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Trauma and the body: how it can show up in funny ways and how we can help shift it

Trauma is such a vast and complex thing, and it shows up in different ways for different people. Thea Baker, a body-based trauma counsellor, looks into the impact that trauma can have on our minds as well as our bodies.

Jun 17th • 
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[Trigger Warning: contains content around trauma]

Trauma is really fascinating. As a body-based trauma counsellor I feel like I can say that!

It is such a vast and complex thing. And it shows up in different ways for different people. Ultimately, what I perceive as traumatic will be unique to me, and how I interpret trauma, process trauma and how trauma affects me and my life, will be entirely different to how it might show up in yours.

And that’s where working with trauma gets funky.

Experiencing trauma can have significant impacts on our mind (thoughts, behaviours, emotions) and it can affect our bodies too. When we experience trauma (even just the threat of a perceived trauma) our stress response system is activated in our brain AND in our body.

Without going into a big neuroscience essay, our stress response system is alerting our body to danger and it gets us physiologically ready to respond – flight, flight or freeze. When our fight / flight system is activated our heart rate increases, our blood pressure increases and our breath becomes more shallow and rapid. In that moment of threat or danger – in the midst of the trauma our body is responding precisely as it is designed to. It is screaming, “get out now!”

Things can get messy though if our trauma isn’t fully processed – if we haven’t found ways to explore what happened and make our world safe again. Once the immediate threat has passed and we carry on living our lives, if we find ourselves responding to events, people or environments with the same bodily responses as we did when we experienced the trauma – racing heart, dizziness, nausea, shortness of breath, feeling hot and sweaty or shaking – it’s an indication that the trauma processing part of our brain has effectively become stuck on high alert.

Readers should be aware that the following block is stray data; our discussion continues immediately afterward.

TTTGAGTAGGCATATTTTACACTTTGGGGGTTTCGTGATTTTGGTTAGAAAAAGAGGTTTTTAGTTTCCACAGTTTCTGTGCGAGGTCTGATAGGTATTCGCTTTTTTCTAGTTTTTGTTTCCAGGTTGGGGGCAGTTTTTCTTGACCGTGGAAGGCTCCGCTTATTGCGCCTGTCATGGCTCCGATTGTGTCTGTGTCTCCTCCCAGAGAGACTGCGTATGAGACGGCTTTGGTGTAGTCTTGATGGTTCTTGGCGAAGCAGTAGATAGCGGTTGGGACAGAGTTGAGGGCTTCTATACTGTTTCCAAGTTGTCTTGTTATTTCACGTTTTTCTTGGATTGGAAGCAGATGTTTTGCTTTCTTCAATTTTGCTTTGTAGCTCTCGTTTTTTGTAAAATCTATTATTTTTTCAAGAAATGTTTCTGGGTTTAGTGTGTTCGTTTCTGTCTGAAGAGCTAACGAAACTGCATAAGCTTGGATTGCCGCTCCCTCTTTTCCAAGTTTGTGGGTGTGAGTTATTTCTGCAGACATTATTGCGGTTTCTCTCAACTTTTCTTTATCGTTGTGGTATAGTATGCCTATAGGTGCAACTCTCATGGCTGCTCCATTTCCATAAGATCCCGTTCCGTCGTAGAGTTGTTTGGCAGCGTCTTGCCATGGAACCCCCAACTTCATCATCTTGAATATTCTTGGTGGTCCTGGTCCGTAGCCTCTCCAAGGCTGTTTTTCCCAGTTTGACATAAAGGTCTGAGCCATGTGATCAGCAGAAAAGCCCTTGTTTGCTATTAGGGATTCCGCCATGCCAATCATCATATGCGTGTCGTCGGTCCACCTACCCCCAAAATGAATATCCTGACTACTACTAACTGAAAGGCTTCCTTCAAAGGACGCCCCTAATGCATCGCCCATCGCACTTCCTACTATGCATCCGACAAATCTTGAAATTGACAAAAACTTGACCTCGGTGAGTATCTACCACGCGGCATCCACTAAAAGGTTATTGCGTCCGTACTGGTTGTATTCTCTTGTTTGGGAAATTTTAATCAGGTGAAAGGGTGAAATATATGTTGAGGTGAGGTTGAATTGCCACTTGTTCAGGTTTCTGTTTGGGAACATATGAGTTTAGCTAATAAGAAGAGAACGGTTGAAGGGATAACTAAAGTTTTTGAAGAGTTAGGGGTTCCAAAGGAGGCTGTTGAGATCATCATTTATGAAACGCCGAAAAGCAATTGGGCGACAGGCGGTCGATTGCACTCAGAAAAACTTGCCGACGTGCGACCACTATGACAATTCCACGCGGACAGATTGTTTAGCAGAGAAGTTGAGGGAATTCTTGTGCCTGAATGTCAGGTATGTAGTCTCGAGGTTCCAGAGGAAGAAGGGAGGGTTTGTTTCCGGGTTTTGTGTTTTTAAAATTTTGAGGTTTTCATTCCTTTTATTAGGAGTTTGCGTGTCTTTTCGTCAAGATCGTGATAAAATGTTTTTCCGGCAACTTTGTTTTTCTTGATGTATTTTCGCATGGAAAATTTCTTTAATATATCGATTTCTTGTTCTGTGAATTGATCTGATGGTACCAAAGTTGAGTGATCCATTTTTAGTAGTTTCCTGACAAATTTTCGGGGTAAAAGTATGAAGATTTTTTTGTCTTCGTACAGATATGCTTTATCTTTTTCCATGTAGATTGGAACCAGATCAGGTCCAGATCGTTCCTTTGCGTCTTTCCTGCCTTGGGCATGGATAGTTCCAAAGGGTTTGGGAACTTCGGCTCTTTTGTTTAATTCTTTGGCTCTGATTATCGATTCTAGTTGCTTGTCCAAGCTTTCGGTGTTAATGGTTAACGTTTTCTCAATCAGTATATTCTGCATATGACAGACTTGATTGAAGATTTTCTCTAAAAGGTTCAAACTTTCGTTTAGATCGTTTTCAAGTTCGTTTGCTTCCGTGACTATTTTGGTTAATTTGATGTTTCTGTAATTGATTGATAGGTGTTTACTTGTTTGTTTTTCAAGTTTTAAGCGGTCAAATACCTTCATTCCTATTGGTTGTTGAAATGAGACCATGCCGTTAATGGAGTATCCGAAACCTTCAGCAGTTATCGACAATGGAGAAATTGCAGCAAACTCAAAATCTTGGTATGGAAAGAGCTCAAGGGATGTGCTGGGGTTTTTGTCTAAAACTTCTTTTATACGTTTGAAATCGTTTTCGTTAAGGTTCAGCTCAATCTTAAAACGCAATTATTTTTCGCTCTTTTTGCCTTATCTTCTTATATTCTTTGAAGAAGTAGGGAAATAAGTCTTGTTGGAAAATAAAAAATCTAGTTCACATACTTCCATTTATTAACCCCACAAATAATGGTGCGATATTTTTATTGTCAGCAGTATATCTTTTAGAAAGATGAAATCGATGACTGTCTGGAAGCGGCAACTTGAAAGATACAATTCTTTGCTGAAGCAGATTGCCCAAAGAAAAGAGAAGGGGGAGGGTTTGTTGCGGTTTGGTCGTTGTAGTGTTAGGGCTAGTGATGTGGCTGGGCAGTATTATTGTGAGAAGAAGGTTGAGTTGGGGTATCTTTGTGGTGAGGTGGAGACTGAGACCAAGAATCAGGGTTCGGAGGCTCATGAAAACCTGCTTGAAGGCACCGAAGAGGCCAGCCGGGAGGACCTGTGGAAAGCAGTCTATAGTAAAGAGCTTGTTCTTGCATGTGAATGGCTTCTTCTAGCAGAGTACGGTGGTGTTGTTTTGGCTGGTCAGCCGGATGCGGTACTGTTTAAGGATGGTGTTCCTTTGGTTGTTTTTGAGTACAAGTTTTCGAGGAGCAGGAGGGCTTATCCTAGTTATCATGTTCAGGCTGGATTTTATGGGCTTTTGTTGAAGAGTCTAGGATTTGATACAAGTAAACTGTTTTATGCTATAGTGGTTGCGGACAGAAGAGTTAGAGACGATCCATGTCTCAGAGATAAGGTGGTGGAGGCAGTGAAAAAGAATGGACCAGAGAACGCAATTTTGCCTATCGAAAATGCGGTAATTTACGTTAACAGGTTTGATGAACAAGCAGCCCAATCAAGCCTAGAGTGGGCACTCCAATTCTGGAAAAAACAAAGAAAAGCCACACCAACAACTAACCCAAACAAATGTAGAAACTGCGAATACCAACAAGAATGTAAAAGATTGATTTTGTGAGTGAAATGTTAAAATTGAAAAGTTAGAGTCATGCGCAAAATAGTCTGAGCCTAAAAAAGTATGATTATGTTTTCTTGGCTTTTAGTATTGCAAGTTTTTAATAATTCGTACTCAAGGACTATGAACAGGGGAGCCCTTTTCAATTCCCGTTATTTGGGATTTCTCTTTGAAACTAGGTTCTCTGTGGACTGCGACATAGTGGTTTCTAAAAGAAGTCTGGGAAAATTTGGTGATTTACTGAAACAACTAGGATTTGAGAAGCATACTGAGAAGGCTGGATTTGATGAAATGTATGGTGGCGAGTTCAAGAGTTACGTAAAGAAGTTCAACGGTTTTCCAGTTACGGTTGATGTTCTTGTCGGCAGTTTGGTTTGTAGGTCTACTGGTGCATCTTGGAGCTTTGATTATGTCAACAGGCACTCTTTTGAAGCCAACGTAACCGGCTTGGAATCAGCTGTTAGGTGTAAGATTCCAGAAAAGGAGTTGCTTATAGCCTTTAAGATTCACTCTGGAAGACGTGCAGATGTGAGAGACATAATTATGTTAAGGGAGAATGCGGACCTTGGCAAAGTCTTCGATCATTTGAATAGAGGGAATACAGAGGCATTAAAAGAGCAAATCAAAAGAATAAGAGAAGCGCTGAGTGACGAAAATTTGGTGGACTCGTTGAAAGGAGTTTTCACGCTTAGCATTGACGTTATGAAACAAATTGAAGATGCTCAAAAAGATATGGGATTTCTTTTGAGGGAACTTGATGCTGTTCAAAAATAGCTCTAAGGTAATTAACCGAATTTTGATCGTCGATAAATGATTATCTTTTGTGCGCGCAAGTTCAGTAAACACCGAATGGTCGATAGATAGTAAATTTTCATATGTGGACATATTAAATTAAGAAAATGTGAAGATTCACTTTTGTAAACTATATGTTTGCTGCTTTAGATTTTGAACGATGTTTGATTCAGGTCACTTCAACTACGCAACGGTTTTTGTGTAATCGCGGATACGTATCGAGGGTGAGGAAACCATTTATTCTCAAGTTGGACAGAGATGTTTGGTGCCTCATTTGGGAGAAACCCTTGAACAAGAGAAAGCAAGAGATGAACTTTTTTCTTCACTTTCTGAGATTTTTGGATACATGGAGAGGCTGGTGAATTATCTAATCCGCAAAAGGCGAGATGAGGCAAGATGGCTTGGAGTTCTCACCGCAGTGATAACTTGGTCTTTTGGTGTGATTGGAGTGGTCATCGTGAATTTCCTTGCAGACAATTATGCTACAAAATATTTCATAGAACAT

If we experience ongoing trauma or there are compounded events throughout our lives our central nervous system responds by dropping us into a freeze response. It’s where we fully disconnect (dissociate) from our experience and we often don’t remember the full extent of the events or miss many of the details. It’s like the fail-safe back-up system.

Oftentimes though, we then see almost a physical imprint of the trauma in the very fascia of our bodies. It’s as if our muscles and tissues encode the trauma. Our brain doesn’t hold the memory but our body does.

For many people who have complex trauma stories one of the most important things we can do is to help them feel safe again in their own bodies. To help them move without restriction or pain. This can affect their capacity to breathe into their abdomen (belly or diaphragmatic breath), postural issues, chronic pain and even autoimmune diseases.

Some of the creative ways of working with trauma in this way is through and with the body. Meditation, mindfulness practices, yoga and even dance have all been shown to reduce PTSD (Post-Traumatic Stress Disorder) symptoms. Finding alternative ways of processing trauma, and directly addressing the body-based presentation of the trauma can be some of the most healing paths for many women. Through movement we can learn to trust our bodies again, we can find a very felt sense of power and control over our lives – the very things that traumatic events take away from us.

If you know you need to talk to someone about your own trauma experience I’d love to help. For the month of June 2020, I am offering a 1:1 60-minute online ‘Trauma Debrief’ session for $100. If you would like to explore how I can work with you to heal from your trauma, please click here to email me quoting BODYBB in your email.

Thea is a Women’s Health Counsellor and Somatic Psychotherapist and has a special interest in working with trauma in its various forms, the adjustment to life after traumatic events and how this impacts our relationships with others. She works holistically, finding creative ways to combine physical and mental health.

You can find her here, on Facebook and on Instagram.

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